How well is Nigeria performing in the electronic payment industry? The nation’s central bank says it has fared well. This was the thrust of the discourse at the bi-monthly Central Bank – Finance Correspondents Association of Nigeria meeting held Saturday, in Lagos.
Dipo Fatokun, CBN Director of Banking and Payment Systems, led the forum discussion.
According to the 2016, World Payment Report, global non-cash (electronic payment) transaction volumes grew by 8.9 percent to reach 387.3 billion in 2014; and 10.1 percent to reach 426.3billion in 2015; a development mostly driven by accelerated growth in developing markets across the world, including Africa.
Nigeria has not been left out in this industry performance, with transaction volumes from 2012 to May 2017 at 600 million, using the Automated Teller Machine (ATM), while transaction values stand at almost N45billion in May 2017 using the NIP.
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Similarly, the volume of internet and POS payments, as at 2016, stand at 15 million and 65 million respectively.
Fatokun explained that the electronic products are gradually reducing the usage of cheques and cash in Nigeria, as noticed consistently in the annual performance report since the inception of the Cashless policy in 2012. He added that banks, PSPs, and the Central Bank have been key players in developing the payments systems and creating products and channels for electronic payments – in sync with global payments in both wholesale and retail systems.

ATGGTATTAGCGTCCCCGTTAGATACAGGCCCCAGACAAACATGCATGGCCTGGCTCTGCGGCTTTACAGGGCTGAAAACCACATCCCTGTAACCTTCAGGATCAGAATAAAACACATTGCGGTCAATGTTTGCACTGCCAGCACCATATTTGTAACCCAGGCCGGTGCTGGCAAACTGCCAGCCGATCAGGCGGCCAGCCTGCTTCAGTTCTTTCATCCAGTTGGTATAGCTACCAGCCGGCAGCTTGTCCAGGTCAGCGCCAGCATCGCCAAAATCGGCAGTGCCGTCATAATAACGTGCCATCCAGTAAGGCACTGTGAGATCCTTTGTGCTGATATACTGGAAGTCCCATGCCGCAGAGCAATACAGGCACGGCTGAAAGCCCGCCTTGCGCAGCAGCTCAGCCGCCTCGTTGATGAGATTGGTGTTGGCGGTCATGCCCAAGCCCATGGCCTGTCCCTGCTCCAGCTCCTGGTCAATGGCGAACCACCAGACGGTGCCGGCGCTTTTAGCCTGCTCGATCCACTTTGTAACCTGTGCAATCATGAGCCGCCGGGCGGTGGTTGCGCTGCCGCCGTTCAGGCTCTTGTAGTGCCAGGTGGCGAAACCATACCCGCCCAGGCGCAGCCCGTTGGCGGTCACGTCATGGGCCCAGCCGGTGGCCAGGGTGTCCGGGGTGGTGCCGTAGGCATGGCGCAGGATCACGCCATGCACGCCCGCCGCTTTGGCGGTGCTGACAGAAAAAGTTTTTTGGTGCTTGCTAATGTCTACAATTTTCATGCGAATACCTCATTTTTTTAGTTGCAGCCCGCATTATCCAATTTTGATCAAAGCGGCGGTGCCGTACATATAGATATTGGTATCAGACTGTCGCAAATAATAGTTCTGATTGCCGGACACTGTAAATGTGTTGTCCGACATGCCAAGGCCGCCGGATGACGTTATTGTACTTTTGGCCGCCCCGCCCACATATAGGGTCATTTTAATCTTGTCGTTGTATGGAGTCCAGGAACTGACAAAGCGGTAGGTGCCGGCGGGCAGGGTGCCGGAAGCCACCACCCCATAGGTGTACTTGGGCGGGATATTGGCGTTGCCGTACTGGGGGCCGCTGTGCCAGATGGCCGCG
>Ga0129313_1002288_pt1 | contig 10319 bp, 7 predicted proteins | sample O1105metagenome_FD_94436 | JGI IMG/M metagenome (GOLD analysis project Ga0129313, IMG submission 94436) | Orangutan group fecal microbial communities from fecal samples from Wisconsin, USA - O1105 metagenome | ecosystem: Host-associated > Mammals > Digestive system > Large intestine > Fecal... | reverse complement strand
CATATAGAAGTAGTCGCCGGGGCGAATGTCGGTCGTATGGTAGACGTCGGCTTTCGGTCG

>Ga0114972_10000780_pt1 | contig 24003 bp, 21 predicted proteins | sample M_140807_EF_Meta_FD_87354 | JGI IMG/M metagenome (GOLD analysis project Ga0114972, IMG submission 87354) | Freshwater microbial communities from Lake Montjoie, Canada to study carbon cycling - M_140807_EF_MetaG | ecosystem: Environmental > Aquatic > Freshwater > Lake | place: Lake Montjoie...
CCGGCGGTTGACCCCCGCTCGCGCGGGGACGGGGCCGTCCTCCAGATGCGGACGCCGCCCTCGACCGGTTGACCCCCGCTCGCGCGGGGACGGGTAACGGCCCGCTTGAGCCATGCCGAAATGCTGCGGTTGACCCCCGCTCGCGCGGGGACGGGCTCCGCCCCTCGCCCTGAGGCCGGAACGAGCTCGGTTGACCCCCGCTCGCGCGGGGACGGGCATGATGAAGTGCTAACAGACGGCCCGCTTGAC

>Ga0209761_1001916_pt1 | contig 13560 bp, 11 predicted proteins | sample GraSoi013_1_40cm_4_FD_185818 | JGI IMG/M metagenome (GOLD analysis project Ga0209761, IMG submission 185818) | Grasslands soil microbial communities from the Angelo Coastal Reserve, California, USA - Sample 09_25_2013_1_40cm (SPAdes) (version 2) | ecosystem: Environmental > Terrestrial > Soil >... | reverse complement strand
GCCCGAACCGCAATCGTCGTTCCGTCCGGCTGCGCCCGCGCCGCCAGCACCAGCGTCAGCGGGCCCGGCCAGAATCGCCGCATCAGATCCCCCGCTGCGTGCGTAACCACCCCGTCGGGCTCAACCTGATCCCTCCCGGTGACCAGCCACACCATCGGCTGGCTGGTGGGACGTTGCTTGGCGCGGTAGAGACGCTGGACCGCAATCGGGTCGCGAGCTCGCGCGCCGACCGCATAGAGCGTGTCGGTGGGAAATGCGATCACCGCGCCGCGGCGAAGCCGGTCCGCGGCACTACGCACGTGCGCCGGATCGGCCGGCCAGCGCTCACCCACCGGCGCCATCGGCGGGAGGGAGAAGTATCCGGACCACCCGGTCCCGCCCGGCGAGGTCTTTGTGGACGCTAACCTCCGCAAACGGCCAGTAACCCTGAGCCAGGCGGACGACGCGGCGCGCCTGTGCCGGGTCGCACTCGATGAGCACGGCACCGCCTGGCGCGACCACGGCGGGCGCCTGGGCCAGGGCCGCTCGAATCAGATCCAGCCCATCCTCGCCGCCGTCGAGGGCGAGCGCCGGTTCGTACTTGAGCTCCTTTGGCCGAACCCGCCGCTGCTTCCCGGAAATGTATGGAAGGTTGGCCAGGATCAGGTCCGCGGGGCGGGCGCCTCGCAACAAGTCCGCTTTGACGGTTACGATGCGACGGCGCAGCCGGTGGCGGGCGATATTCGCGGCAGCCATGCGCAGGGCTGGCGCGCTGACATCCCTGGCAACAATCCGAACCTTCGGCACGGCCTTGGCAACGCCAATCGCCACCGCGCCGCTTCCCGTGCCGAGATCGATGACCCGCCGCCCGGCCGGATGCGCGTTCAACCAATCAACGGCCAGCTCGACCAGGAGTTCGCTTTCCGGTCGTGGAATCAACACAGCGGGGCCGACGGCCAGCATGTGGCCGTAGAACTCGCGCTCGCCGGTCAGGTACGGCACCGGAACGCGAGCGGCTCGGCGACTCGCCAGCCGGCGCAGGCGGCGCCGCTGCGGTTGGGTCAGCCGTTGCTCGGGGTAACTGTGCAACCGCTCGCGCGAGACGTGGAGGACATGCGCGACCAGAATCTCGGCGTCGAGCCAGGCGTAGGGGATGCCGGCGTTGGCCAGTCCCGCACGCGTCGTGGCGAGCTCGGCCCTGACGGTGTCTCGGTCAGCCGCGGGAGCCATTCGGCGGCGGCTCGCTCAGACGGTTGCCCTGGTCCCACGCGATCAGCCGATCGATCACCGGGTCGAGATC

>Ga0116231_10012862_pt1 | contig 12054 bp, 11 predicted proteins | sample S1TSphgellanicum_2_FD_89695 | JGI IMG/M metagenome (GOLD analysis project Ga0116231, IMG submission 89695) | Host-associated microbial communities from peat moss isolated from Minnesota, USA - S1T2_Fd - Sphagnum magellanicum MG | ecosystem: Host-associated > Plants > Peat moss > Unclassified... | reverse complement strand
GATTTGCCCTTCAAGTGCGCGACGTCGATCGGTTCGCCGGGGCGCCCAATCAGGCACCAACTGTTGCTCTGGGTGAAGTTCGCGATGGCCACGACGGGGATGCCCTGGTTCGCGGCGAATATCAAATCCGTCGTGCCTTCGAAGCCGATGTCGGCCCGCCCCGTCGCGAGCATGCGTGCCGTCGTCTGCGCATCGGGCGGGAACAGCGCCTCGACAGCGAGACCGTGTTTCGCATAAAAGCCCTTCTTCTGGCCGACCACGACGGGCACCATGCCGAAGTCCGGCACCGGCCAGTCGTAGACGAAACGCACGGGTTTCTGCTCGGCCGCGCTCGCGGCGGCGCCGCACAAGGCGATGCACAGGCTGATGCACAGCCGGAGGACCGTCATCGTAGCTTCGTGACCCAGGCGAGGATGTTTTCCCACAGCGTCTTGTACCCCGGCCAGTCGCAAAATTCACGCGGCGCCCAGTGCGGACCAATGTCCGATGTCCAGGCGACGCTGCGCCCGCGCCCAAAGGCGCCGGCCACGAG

On regulating the electronic payments in Nigeria, he said regulation is necessary to ensure operators focus on delivering products and services that enable compliance, efficiency, financial stability and a positive consumer experience.
This is premised on why the apex bank issued and reviewed several e-payment related framework, guidelines, and circulars since 2008 till date, paying attention to processing timelines, consumer protection and dispute resolution, competition, business continuity and data protection/cyber security/fraud.
As multiple factors drive the growth of global electronic payments transactions and improve economic outlook, the CBN says tighter security measures such as the EMV, OTP, Token, biometrics are continuously employed, but banks and other service providers must tap and navigate the complex regulatory environment to avoid penalty.